Microorganisms that feast on plastic are the latest discovery by biologists at the Woods Hole Oceanographic Institution in Massachusetts. What remains to be seen is whether the news is cause for celebration or concern.
Viewed through an electron microscope, each microscopic scrap of plastic is "a reef of biological activity," says Dr. Tracy Mincer of the Woods Hole team. In fact, the polyethylene particles appear to provide the basis for a minuscule ecosystem, which scientists have termed the "plastisphere."
Plastic abounds in oceans around the planet, notably in the North Pacific Ocean, and the North Atlantic's Sargasso Sea, where confluent currents have gathered enormous patches of detritus. It does eventually break down in open water. The problem is, rather than degrading in a healthy way, the hydrocarbon tends to sheer into smaller pieces -- a concern for sea turtles and numerous other forms of marine life.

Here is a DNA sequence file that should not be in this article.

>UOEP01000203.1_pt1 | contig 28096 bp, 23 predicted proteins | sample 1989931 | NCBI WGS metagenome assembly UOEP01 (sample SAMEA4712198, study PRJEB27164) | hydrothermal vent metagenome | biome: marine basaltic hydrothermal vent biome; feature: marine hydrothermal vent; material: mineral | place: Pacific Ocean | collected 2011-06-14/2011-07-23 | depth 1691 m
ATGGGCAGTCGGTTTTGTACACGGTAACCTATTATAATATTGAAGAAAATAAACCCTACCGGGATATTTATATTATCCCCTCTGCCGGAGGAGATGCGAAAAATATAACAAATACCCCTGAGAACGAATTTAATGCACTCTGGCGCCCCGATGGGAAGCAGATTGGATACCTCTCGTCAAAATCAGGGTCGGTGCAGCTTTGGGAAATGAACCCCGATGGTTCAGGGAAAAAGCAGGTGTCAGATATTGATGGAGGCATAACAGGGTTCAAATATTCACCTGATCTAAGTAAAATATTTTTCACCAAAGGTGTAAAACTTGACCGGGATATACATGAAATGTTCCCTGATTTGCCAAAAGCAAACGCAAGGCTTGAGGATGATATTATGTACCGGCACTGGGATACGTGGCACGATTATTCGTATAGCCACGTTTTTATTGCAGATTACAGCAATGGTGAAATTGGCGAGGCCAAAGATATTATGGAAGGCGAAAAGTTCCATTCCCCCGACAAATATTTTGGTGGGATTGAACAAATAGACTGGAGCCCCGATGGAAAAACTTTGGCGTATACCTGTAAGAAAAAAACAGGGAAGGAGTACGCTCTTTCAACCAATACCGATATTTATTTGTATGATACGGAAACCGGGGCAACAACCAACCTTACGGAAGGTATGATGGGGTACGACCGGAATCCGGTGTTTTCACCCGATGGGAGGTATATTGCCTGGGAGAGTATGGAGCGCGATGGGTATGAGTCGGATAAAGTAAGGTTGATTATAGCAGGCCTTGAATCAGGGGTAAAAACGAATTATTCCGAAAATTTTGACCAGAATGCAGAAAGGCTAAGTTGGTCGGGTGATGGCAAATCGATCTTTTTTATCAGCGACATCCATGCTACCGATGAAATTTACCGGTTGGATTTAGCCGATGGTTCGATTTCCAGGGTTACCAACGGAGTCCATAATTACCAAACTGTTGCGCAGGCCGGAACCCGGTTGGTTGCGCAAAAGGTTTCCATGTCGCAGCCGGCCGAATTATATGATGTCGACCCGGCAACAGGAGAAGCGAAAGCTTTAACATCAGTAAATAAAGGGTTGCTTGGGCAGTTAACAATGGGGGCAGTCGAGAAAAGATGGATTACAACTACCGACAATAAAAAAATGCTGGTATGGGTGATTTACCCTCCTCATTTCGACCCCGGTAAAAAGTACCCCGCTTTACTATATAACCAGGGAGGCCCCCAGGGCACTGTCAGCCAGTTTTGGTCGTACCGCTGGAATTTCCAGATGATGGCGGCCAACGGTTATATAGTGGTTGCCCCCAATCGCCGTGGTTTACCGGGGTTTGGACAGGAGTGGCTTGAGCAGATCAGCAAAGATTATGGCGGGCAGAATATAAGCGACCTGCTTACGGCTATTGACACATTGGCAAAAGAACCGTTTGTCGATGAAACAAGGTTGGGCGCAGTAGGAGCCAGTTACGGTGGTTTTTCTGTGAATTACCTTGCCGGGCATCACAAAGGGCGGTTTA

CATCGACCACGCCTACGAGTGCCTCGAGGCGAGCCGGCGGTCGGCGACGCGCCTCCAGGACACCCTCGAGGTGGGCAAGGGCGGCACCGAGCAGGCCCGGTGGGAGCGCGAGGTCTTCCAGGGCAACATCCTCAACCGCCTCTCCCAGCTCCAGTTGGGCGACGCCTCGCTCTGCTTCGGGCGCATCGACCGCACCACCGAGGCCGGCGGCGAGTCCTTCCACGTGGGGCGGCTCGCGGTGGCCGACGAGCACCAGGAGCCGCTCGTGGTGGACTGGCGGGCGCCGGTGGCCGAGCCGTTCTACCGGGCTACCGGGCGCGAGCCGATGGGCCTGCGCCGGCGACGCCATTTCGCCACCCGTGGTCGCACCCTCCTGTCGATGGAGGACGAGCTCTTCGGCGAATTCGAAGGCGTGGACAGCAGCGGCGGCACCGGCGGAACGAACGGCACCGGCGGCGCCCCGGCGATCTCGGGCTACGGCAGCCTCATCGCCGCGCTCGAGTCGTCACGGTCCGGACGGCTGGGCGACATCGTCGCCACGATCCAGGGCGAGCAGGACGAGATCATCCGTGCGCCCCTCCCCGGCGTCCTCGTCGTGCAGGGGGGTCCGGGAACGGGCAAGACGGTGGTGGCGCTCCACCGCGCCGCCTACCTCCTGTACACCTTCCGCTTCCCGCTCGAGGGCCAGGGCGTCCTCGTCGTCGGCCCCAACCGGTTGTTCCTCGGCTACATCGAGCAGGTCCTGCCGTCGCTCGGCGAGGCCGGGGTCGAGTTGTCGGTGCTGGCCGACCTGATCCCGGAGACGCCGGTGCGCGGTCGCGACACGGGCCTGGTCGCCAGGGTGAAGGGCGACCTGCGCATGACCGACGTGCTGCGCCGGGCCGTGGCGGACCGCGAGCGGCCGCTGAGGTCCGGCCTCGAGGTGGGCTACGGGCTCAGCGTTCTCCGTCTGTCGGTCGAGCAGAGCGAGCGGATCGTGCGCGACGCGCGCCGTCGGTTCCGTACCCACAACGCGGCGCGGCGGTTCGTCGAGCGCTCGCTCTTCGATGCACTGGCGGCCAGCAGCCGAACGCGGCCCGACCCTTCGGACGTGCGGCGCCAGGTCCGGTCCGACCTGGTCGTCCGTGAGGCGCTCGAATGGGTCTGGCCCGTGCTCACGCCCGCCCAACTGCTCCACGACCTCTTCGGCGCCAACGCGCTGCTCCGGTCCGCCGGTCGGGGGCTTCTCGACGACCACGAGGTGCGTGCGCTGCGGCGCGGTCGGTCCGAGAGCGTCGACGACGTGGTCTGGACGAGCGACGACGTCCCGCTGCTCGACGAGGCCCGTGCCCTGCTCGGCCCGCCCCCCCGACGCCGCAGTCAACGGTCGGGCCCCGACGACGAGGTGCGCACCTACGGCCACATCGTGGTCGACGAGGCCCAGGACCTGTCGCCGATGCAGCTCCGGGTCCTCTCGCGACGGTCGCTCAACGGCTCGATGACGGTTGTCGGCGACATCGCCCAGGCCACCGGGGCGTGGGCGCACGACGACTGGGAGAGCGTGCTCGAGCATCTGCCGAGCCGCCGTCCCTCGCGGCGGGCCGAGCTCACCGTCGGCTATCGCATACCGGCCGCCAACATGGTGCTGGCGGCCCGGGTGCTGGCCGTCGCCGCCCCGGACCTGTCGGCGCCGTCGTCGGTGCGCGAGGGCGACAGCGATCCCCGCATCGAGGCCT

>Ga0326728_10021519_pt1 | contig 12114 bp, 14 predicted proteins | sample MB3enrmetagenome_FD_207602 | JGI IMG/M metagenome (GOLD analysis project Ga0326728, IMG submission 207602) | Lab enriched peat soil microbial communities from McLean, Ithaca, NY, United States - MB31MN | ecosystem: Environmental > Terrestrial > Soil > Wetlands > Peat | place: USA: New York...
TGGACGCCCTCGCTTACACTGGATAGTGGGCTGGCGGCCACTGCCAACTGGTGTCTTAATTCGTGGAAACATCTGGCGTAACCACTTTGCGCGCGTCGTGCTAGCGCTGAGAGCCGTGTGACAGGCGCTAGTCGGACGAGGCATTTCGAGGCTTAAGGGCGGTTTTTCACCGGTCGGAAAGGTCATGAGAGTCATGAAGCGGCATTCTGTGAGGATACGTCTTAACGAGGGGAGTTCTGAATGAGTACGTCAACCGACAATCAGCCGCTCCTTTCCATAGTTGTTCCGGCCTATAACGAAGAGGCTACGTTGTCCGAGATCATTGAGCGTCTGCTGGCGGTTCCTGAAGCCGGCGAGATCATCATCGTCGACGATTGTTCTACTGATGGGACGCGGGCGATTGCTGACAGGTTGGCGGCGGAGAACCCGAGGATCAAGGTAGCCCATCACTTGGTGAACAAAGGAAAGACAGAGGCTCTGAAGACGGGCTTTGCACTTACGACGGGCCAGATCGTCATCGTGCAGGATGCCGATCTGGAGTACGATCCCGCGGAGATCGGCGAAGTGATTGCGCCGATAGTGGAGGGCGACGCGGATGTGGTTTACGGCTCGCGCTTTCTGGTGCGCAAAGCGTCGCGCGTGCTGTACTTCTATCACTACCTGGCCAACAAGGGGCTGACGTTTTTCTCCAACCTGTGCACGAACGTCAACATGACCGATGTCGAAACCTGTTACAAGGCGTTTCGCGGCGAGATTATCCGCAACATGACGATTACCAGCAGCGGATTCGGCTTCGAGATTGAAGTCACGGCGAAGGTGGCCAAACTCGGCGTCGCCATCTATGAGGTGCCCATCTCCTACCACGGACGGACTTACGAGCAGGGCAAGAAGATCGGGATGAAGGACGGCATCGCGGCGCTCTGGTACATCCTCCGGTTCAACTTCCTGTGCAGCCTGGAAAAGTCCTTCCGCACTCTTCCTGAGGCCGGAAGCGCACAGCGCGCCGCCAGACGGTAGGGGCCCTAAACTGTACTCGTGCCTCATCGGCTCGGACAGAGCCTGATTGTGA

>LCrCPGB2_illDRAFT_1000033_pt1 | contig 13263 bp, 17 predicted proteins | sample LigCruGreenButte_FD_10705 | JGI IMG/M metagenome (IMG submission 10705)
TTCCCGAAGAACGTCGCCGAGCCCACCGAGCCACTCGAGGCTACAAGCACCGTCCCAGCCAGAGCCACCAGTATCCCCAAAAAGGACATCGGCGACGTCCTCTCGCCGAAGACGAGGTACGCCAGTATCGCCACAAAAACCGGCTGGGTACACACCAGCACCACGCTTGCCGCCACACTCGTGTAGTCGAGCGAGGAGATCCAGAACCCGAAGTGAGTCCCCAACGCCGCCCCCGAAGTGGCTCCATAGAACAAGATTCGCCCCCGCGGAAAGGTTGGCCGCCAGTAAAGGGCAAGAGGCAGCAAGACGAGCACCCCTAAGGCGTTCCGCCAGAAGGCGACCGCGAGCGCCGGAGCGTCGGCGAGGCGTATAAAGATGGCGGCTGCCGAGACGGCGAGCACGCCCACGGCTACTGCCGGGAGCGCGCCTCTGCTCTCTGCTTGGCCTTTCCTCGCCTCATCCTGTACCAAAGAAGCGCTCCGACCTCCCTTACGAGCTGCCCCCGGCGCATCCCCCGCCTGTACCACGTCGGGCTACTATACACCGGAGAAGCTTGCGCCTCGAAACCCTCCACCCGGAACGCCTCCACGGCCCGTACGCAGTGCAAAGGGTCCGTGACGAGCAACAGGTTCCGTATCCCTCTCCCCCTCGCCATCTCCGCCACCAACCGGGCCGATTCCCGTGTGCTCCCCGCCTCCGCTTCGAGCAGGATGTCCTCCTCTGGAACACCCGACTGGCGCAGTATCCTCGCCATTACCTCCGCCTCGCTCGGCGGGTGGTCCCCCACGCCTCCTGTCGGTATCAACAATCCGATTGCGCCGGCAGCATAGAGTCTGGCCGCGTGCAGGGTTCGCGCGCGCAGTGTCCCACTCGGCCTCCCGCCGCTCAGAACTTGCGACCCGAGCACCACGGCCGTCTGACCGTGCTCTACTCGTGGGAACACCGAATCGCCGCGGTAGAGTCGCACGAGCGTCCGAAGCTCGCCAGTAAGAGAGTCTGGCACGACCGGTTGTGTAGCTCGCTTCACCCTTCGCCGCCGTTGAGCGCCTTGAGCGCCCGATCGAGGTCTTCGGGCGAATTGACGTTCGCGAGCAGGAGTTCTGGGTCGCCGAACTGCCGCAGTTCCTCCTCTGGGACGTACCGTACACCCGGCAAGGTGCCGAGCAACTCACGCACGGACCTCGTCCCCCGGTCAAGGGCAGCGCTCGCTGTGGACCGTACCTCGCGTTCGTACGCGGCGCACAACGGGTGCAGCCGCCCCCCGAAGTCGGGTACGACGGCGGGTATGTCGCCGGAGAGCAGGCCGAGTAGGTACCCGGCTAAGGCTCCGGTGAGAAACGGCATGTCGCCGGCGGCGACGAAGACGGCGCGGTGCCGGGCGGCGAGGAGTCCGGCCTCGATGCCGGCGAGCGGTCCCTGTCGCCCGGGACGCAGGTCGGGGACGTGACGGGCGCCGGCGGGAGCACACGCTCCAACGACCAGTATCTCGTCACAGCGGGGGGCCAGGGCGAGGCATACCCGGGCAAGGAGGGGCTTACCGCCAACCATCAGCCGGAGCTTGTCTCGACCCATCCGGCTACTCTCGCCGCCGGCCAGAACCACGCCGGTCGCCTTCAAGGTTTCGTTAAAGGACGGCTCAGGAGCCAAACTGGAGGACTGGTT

Next, researchers at Woods Hole aim to find out whether the plastic-eating bacteria are digesting (and perhaps de-toxifying) the debris, or introducing contaminants into the food chain through the consumption process.
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